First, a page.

The management of staff, their interests and needs rest on the human resource department. If a good coordination and relationship lack with the marketing department, it becomes difficult for the marketing manager to manage the contact employees. A good relationship is necessary to ensure there are no regular changes of contact employees and when they are about to happen, new employees get groomed to take over from those leaving. Also, they should not leave at the same time as this will have a significant impact on the variability of the services rendered because the incoming will come with new behaviors and attitudes. Failure to address these elements affects the customer’s perception of the service quality and satisfaction and in turn their purchase intentions (Awara & Anyadighibe, 2014).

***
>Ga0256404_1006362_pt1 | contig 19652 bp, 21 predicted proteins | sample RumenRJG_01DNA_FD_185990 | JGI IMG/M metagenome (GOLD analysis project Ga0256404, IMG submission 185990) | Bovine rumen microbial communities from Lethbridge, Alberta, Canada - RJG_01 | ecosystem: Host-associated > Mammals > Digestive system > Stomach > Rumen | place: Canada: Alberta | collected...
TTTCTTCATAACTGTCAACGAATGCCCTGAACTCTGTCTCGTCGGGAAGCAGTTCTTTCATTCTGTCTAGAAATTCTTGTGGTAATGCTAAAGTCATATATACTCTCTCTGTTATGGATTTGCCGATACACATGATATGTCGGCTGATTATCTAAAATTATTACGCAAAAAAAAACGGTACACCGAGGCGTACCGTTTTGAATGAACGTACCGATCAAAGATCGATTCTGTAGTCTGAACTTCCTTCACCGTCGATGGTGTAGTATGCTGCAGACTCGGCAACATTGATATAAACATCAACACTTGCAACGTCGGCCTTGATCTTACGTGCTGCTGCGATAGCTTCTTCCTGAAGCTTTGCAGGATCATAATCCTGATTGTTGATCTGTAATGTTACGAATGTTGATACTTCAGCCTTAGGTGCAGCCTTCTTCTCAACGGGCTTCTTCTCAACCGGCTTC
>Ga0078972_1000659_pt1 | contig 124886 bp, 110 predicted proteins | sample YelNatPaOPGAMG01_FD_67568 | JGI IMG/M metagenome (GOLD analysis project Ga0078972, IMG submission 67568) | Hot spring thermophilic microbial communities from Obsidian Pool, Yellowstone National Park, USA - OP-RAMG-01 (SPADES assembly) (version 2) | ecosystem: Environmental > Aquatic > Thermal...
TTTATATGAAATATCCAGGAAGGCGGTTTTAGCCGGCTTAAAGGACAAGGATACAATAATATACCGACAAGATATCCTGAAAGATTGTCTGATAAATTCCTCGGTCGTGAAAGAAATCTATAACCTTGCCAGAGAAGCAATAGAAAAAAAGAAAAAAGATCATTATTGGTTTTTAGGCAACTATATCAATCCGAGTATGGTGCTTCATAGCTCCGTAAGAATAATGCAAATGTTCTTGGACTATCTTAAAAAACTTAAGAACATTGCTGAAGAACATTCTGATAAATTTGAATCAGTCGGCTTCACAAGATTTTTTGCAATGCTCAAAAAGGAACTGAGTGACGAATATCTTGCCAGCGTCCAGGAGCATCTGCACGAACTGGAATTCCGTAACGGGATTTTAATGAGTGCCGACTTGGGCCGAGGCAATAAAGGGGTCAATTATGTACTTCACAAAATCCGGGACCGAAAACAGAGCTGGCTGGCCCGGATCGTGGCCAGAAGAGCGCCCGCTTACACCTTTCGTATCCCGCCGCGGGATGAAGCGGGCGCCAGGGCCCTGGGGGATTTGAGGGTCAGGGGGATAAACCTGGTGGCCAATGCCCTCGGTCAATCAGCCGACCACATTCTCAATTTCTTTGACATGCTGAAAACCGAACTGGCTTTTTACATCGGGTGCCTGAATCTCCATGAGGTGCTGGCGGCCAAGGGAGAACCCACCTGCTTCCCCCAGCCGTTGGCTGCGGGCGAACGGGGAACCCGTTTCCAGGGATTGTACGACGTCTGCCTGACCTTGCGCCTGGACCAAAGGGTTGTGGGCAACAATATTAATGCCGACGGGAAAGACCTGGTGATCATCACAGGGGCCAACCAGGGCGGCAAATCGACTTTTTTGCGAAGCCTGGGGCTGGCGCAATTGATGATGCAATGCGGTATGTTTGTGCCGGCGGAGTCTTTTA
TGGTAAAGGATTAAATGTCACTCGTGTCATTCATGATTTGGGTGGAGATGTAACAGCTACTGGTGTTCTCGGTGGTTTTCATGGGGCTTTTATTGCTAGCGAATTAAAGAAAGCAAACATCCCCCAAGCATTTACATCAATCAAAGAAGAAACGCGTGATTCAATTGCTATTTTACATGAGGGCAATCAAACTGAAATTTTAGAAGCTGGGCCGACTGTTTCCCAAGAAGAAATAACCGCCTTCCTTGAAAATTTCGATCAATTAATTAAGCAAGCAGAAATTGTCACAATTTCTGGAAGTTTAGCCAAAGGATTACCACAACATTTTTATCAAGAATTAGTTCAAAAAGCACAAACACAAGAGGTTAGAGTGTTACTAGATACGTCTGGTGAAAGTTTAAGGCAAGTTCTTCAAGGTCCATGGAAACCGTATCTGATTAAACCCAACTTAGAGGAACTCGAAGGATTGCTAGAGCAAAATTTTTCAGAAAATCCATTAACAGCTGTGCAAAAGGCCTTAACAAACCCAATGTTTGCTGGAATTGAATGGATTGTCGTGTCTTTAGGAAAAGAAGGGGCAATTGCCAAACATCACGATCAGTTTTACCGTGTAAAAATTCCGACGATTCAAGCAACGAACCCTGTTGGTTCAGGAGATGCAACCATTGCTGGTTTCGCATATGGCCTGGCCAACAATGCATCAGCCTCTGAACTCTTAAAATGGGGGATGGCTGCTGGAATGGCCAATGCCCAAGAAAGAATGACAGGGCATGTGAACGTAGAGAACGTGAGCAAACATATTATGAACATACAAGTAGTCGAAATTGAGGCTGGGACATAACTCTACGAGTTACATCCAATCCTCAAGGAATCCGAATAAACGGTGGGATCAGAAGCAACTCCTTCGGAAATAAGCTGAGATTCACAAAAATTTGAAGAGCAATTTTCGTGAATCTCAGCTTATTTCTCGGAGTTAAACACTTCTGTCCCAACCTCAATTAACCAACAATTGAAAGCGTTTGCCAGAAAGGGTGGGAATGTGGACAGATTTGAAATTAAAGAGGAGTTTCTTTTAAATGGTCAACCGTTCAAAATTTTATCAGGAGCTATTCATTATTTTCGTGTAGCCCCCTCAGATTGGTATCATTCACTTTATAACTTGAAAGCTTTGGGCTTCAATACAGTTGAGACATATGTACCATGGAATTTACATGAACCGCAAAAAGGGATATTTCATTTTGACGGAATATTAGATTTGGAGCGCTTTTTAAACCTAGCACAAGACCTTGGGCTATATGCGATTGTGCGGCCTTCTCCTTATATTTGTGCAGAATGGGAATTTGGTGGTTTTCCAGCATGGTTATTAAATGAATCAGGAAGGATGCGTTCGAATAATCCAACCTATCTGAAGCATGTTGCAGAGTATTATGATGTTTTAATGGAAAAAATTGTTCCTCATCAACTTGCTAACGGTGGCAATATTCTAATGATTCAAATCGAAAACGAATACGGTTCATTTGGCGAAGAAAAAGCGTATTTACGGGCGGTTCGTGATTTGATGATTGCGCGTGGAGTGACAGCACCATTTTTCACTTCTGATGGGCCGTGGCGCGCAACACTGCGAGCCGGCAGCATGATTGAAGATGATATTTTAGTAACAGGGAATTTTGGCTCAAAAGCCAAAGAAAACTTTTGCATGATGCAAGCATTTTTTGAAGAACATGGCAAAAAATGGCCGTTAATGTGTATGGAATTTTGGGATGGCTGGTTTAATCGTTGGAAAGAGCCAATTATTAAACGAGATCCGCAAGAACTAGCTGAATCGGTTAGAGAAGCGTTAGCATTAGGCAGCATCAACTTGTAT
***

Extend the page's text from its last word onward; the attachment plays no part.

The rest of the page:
In service marketing mix, people are the dominant and thus the predominant cause of the heterogeneity. People are different, and hence the varying perceptions of customers add to the heterogeneity problem. While the marketing manager can institute strategy to control the internal staff, and other factors contributing to heterogeneity, it is difficult to manage the different perceptions of the customers on the services they receive and thus complicating everything altogether. In spite of that, interaction with a service remains an essential thing to maintain the service levels. Marketing managers have to control heterogeneity to give customers unvarying experience.